It is going to be more difficult to pass a Farm Bill this year that puts a priority on crop insurance, since Kansas won’t be represented on the Senate Agriculture Committee, said Mel Thompson, Ag Assistant to Sen. Pat Roberts. “Pat Roberts tried to educate everyone on the importance of crop insurance,” Thompson said. “The senators in Michigan and Mississippi deal with different crops then we do in Kansas. They don’t depend on crop insurance like Kansas farmers do. It’s going to be a battle — and we don’t know who’s going to win in the end.”

  • Crop assistance deadline is Friday

    The application deadline for the Noninsured Crop Disaster Assistance Program with the U.S. Department of Agriculture’s Farm Service Agency for certain crops is Friday. Crops eligible for benefits are limited to those not insurable in the county and produced for food or fiber.

  • Futures depend on markets

    The two top factors influencing 2013 crop markets will be the weather and potential for rebound in demand, which diminished last year with high prices, which were driven by the drought, Daniel O’Brien told growers at the Agriculture Information Meeting in Marion. “It all depends on what the market does,” the Kansas State University grain expert said. “If we continue to have a high demand, then we’ll have to produce enough to meet it. If that changes, though, who knows what we could see as far as prices are concerned. The projection just shows the expectation for the market. If the demand varies, you could see different results.”


  • County to seek storage building plans

    Marion County Commission Chairman Randy Dallke will consult with an expert on metal buildings about the possible construction of a storage building south of the new jail. The commission on Monday discussed construction of a building to store emergency communications trailers, as well as documents that are overcrowding portions of the courthouse.


  • Learning in spite of yourself

    Monday night in utter desperation I posted a request on Facebook for opinion column suggestions. So far I have not had a terrific response. Some folks have sent suggestions and “likes” about the suggestions of others, but no “grab ya’ by the neck” topics have surfaced. However, I did have an interesting experience on Saturday afternoon when I went to the grocery store and it might be worthy of comment if my Facebook correspondents leave me high and dry.

  • Adapting to new postal realities

    Living in a county divided into two area codes for phone service (785 and 620) is confusing enough. Having our county split up among three different postal sectional centers (668xx, 670xx and 674xx) has proved very problematic. Papers we dutifully mail each Wednesday sometimes don’t arrive until Saturday or later. Now, thanks to hard work by circulation manager Jean Stuchlik and excellent cooperation from local postmasters, we’re finally able to offer some hope.


    Days of yore

    Paid in full

    Only 1 year budget expected

    People didn't need to know about bomb threat


  • Peabody churches reschedule World Prayer Day

    Because of the snow at the end of February, the annual World Day of Prayer service in Peabody has been rescheduled. The event will take place immediately after the noon meal on March 22, at Peabody Senior Center.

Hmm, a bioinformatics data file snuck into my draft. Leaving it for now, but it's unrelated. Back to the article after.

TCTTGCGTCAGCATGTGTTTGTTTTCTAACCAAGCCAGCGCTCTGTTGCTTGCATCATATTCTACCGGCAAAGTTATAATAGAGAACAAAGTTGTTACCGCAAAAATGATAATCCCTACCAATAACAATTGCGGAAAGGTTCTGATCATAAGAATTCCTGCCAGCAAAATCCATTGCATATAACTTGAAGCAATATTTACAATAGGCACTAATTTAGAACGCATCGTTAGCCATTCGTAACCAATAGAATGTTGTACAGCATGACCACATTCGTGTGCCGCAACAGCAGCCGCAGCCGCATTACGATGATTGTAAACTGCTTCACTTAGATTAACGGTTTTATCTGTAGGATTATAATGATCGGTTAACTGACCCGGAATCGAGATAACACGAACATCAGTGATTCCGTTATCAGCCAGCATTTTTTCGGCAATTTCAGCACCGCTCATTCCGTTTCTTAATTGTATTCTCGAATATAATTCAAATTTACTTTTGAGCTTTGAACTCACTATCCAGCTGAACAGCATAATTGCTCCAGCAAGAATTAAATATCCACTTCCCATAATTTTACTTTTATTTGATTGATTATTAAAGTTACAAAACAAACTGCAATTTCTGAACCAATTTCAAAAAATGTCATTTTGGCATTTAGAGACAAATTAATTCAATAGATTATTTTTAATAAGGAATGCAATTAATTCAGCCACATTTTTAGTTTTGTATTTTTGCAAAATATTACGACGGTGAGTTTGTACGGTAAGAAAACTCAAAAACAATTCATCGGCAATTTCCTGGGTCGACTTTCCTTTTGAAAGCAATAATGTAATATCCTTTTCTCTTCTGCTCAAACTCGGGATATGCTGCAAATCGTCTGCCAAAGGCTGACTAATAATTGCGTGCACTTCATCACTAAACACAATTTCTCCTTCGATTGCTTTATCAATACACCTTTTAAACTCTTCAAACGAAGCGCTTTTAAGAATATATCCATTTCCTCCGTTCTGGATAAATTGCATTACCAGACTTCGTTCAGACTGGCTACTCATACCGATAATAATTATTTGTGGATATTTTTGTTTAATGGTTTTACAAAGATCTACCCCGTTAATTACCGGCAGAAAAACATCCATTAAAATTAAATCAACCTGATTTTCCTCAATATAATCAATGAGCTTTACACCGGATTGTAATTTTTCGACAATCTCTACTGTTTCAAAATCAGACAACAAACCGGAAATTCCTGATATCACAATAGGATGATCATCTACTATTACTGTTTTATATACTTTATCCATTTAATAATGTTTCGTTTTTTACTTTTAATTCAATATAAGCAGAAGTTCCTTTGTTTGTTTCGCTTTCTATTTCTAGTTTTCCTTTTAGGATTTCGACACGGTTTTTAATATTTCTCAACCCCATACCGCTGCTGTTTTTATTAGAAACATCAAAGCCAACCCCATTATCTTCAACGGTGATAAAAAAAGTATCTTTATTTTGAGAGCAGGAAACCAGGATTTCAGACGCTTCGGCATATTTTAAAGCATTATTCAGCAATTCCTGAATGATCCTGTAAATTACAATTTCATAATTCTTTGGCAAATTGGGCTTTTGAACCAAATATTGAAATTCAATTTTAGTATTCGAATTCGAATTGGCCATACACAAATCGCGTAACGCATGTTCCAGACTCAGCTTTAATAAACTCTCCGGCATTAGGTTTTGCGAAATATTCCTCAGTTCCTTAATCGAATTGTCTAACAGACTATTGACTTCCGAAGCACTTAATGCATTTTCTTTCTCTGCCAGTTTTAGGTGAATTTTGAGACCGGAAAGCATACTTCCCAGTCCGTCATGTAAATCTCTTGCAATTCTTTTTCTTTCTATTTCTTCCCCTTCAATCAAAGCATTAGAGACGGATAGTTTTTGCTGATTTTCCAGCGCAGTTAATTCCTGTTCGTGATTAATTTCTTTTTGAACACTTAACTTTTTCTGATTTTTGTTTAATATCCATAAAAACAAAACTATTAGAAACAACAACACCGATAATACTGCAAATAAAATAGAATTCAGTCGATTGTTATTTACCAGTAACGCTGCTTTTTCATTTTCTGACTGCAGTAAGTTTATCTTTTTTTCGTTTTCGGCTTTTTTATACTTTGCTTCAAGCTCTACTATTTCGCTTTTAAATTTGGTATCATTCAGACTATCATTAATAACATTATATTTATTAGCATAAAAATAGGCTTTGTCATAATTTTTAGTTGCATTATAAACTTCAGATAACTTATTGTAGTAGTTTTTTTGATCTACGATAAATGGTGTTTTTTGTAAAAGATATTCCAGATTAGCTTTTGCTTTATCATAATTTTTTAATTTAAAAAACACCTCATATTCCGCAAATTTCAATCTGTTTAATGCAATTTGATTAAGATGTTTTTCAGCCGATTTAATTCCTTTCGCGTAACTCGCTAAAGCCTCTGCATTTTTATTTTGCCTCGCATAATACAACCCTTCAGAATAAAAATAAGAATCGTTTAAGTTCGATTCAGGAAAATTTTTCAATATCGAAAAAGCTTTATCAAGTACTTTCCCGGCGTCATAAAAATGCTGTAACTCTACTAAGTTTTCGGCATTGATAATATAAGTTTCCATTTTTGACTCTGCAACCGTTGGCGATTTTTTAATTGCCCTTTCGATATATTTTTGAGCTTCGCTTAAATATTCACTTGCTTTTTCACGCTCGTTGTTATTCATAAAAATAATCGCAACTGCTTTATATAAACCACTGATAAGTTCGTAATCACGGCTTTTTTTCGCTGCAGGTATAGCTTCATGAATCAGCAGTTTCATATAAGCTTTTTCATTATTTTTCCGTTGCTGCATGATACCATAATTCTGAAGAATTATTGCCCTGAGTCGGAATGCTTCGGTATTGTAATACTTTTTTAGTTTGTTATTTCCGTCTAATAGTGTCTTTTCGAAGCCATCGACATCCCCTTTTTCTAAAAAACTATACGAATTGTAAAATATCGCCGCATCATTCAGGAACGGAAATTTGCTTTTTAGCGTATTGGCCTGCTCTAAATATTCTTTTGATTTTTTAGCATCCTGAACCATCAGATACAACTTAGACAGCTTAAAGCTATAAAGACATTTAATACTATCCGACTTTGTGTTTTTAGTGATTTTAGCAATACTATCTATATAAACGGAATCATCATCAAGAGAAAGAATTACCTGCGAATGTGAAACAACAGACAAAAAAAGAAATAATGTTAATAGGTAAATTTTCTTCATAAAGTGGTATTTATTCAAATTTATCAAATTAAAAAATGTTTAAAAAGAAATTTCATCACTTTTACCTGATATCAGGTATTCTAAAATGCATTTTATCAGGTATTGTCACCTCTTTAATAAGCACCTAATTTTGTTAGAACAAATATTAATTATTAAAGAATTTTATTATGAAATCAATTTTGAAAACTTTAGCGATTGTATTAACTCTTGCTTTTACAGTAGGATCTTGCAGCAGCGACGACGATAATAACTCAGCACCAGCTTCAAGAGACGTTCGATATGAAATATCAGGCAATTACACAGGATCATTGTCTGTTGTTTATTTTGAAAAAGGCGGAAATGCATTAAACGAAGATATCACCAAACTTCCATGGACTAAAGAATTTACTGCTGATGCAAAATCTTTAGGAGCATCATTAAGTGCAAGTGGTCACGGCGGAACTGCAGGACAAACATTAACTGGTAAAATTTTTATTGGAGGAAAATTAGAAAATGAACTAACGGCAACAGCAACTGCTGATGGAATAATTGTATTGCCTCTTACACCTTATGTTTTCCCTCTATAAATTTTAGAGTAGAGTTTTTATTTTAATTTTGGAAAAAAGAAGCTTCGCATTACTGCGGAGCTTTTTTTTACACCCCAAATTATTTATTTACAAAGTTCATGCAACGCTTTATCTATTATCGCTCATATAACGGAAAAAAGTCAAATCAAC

• Food commodities available in Florence on Thursday

    Senior centers in Marion County will begin distributing food commodities from U.S. Department of Agriculture on Thursday. Each site will distribute on its own schedule. Commodities are available based on income eligibility guidelines. The maximum income for a household of one to receive food is $1,211 per month. The income cap increases by $429 for each additional family member.

  • CDDO to meet Monday

    The board of directors of the Harvey-Marion County Community Developmental Disability Organization will hold its March meeting at 4 p.m. Monday at 500 N. Main, Suite 204, Newton. There will be opportunity for public forum.


  • Florence pastor comes from the city

    Mitchel Diemer doesn’t just want to stand behind the pulpit on Sunday mornings. He wants to be there for his congregation, no matter what. “I believe I’m here to re-energize the church in Florence,” he said. “This church has suffered from just having a preacher, not a pastor. I preach, but I’m not there to preach. I’m there for people. I’m there to teach. I’m there to invest time in people and, when you start doing that, you see energy — and the church definitely has some energy.”

  • Family prepares for move to Kazakhstan

    At a time of the year when most people are thinking about putting away snow pants and cold weather clothing, Cameron Kahlua of Hillsboro is looking for “grow sizes” of winter clothing for her five children. In five months, Kahlua and husband, Kevin, are planning to move their family to Almaty, Kazakhstan where they will teach English in an American International School. “We like adventure,” Kahlua said. “I grew up in the Congo going to an American International School. Kevin is Hawaiian. We have always known someday we wanted to get jobs overseas. It is just a surprise that things fell into place so quickly right now.”

  • Huelskamp accepting service applications

    Rep. Tim Huelskamp, R-Fowler, is accepting applications for nominations to military service academies. The deadline for submissions is Oct. 1. Applicants must be between the ages of 17 and 23. For more information, contact Huelskamp’s Hutchinson office at (620) 665-6138 or visit http://huelskamp.house.gov/nominations.



    Brooke Johnson marries


  • USD 398 continues PAT funding

    USD 398 Board of Education renewed membership and funding in Parents as Teachers and Schools for Fair Funding on Monday. Parents as Teachers Coordinator Lori Soo-Hoo gave a presentation at the meeting. USD 398’s contribution to Parents as Teachers is $3,870. Thirteen families and 15 children are served in the district out of 115 families and 141 children in Marion County.

  • Butler offers fun day classes

    A free day of classes will be offered April 6 in Marion by Butler Community College, 412 N. Second St. 8:30-9:35 a.m. “KW’s Workout for Kids and Parents,” with certified fitness instructor Karen Williams, Room 202.


  • 3 players named to Wheat State League teams

    Peabody-Burns High School senior guard Christian Gard, senior forward Austin Savage, and senior forward Rayna Barnes were all named as first-team Wheat State basketball squad. Senior guard Brandee Burnett was an honorable mention selection.